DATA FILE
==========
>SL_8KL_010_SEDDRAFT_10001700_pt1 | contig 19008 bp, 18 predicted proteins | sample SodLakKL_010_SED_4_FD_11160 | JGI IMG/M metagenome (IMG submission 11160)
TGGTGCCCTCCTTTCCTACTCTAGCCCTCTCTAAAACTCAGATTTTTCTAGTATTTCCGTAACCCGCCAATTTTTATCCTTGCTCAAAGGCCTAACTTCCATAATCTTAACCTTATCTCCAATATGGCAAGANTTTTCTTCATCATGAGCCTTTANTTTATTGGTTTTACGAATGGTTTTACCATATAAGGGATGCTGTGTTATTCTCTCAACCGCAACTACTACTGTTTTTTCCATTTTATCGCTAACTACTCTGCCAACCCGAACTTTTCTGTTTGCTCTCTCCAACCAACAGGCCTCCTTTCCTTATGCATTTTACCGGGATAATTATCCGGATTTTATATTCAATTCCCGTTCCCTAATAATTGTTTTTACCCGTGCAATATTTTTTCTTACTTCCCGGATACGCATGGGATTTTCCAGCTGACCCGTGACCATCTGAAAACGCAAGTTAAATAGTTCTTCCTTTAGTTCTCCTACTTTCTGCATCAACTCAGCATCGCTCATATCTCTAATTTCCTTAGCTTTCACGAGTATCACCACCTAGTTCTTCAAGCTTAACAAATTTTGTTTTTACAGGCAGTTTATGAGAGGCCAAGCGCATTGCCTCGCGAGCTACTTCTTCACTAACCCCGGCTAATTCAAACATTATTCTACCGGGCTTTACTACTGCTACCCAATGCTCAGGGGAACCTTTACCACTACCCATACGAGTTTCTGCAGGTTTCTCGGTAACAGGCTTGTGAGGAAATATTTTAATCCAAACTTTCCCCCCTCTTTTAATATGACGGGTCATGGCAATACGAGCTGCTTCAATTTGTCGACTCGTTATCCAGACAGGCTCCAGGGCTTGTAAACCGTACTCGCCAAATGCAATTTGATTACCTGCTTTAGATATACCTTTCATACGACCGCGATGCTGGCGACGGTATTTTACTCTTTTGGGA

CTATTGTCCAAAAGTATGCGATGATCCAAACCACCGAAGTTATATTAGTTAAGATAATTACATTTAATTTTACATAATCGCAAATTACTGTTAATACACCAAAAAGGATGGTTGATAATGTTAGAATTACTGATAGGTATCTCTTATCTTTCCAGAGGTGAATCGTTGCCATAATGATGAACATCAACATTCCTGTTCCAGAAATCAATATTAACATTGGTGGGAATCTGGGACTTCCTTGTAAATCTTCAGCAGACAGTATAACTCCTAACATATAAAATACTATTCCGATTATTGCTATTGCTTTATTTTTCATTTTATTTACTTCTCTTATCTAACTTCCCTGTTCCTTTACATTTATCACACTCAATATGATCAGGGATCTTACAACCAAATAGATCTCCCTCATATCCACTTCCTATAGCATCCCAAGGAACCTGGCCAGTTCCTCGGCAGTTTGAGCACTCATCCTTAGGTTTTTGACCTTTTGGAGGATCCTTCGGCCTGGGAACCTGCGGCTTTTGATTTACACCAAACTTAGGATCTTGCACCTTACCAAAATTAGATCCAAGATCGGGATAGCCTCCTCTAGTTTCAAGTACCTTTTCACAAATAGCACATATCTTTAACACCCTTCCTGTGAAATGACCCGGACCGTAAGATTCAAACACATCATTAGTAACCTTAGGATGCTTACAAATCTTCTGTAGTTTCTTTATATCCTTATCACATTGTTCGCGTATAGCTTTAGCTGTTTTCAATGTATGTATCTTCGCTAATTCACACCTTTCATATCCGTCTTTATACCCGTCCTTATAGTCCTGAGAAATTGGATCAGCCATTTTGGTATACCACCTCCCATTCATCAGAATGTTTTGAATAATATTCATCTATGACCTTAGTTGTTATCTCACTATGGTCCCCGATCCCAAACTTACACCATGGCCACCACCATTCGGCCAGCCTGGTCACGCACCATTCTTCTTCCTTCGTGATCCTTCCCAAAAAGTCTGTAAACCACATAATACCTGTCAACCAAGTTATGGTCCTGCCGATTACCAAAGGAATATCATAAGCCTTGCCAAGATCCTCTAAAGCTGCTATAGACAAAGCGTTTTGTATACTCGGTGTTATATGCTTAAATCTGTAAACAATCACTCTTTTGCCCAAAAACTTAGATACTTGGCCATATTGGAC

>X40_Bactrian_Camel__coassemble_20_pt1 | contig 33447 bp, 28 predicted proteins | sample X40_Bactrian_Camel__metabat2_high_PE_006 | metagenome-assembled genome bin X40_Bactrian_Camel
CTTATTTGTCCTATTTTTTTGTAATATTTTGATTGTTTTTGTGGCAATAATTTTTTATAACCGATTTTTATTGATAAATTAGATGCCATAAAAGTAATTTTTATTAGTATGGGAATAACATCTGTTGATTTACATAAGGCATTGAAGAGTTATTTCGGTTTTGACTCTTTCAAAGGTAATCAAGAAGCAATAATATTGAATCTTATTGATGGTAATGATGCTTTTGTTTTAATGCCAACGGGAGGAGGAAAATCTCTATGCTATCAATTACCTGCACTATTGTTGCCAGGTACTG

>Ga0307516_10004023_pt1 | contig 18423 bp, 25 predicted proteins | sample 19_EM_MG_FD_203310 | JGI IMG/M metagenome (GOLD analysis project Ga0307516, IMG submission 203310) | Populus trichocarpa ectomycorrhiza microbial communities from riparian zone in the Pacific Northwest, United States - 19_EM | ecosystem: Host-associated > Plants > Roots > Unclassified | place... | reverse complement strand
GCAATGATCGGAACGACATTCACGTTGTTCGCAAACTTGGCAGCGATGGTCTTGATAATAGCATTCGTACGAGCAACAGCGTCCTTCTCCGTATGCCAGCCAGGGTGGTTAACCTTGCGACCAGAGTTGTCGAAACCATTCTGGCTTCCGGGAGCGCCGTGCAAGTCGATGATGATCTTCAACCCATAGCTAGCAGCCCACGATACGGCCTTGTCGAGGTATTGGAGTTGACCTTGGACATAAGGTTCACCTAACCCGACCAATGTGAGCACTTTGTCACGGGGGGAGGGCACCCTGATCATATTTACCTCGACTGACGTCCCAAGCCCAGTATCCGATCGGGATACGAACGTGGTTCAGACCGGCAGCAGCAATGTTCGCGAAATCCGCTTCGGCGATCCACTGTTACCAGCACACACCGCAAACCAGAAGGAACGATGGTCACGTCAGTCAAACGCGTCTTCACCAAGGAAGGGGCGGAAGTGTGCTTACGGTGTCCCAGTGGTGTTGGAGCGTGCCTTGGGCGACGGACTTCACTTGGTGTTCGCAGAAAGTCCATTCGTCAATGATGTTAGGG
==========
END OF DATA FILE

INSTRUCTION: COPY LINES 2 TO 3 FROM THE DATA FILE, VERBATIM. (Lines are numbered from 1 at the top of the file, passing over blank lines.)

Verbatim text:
TGGTGCCCTCCTTTCCTACTCTAGCCCTCTCTAAAACTCAGATTTTTCTAGTATTTCCGTAACCCGCCAATTTTTATCCTTGCTCAAAGGCCTAACTTCCATAATCTTAACCTTATCTCCAATATGGCAAGANTTTTCTTCATCATGAGCCTTTANTTTATTGGTTTTACGAATGGTTTTACCATATAAGGGATGCTGTGTTATTCTCTCAACCGCAACTACTACTGTTTTTTCCATTTTATCGCTAACTACTCTGCCAACCCGAACTTTTCTGTTTGCTCTCTCCAACCAACAGGCCTCCTTTCCTTATGCATTTTACCGGGATAATTATCCGGATTTTATATTCAATTCCCGTTCCCTAATAATTGTTTTTACCCGTGCAATATTTTTTCTTACTTCCCGGATACGCATGGGATTTTCCAGCTGACCCGTGACCATCTGAAAACGCAAGTTAAATAGTTCTTCCTTTAGTTCTCCTACTTTCTGCATCAACTCAGCATCGCTCATATCTCTAATTTCCTTAGCTTTCACGAGTATCACCACCTAGTTCTTCAAGCTTAACAAATTTTGTTTTTACAGGCAGTTTATGAGAGGCCAAGCGCATTGCCTCGCGAGCTACTTCTTCACTAACCCCGGCTAATTCAAACATTATTCTACCGGGCTTTACTACTGCTACCCAATGCTCAGGGGAACCTTTACCACTACCCATACGAGTTTCTGCAGGTTTCTCGGTAACAGGCTTGTGAGGAAATATTTTAATCCAAACTTTCCCCCCTCTTTTAATATGACGGGTCATGGCAATACGAGCTGCTTCAATTTGTCGACTCGTTATCCAGACAGGCTCCAGGGCTTGTAAACCGTACTCGCCAAATGCAATTTGATTACCTGCTTTAGATATACCTTTCATACGACCGCGATGCTGGCGACGGTATTTTACTCTTTTGGGA

CTATTGTCCAAAAGTATGCGATGATCCAAACCACCGAAGTTATATTAGTTAAGATAATTACATTTAATTTTACATAATCGCAAATTACTGTTAATACACCAAAAAGGATGGTTGATAATGTTAGAATTACTGATAGGTATCTCTTATCTTTCCAGAGGTGAATCGTTGCCATAATGATGAACATCAACATTCCTGTTCCAGAAATCAATATTAACATTGGTGGGAATCTGGGACTTCCTTGTAAATCTTCAGCAGACAGTATAACTCCTAACATATAAAATACTATTCCGATTATTGCTATTGCTTTATTTTTCATTTTATTTACTTCTCTTATCTAACTTCCCTGTTCCTTTACATTTATCACACTCAATATGATCAGGGATCTTACAACCAAATAGATCTCCCTCATATCCACTTCCTATAGCATCCCAAGGAACCTGGCCAGTTCCTCGGCAGTTTGAGCACTCATCCTTAGGTTTTTGACCTTTTGGAGGATCCTTCGGCCTGGGAACCTGCGGCTTTTGATTTACACCAAACTTAGGATCTTGCACCTTACCAAAATTAGATCCAAGATCGGGATAGCCTCCTCTAGTTTCAAGTACCTTTTCACAAATAGCACATATCTTTAACACCCTTCCTGTGAAATGACCCGGACCGTAAGATTCAAACACATCATTAGTAACCTTAGGATGCTTACAAATCTTCTGTAGTTTCTTTATATCCTTATCACATTGTTCGCGTATAGCTTTAGCTGTTTTCAATGTATGTATCTTCGCTAATTCACACCTTTCATATCCGTCTTTATACCCGTCCTTATAGTCCTGAGAAATTGGATCAGCCATTTTGGTATACCACCTCCCATTCATCAGAATGTTTTGAATAATATTCATCTATGACCTTAGTTGTTATCTCACTATGGTCCCCGATCCCAAACTTACACCATGGCCACCACCATTCGGCCAGCCTGGTCACGCACCATTCTTCTTCCTTCGTGATCCTTCCCAAAAAGTCTGTAAACCACATAATACCTGTCAACCAAGTTATGGTCCTGCCGATTACCAAAGGAATATCATAAGCCTTGCCAAGATCCTCTAAAGCTGCTATAGACAAAGCGTTTTGTATACTCGGTGTTATATGCTTAAATCTGTAAACAATCACTCTTTTGCCCAAAAACTTAGATACTTGGCCATATTGGAC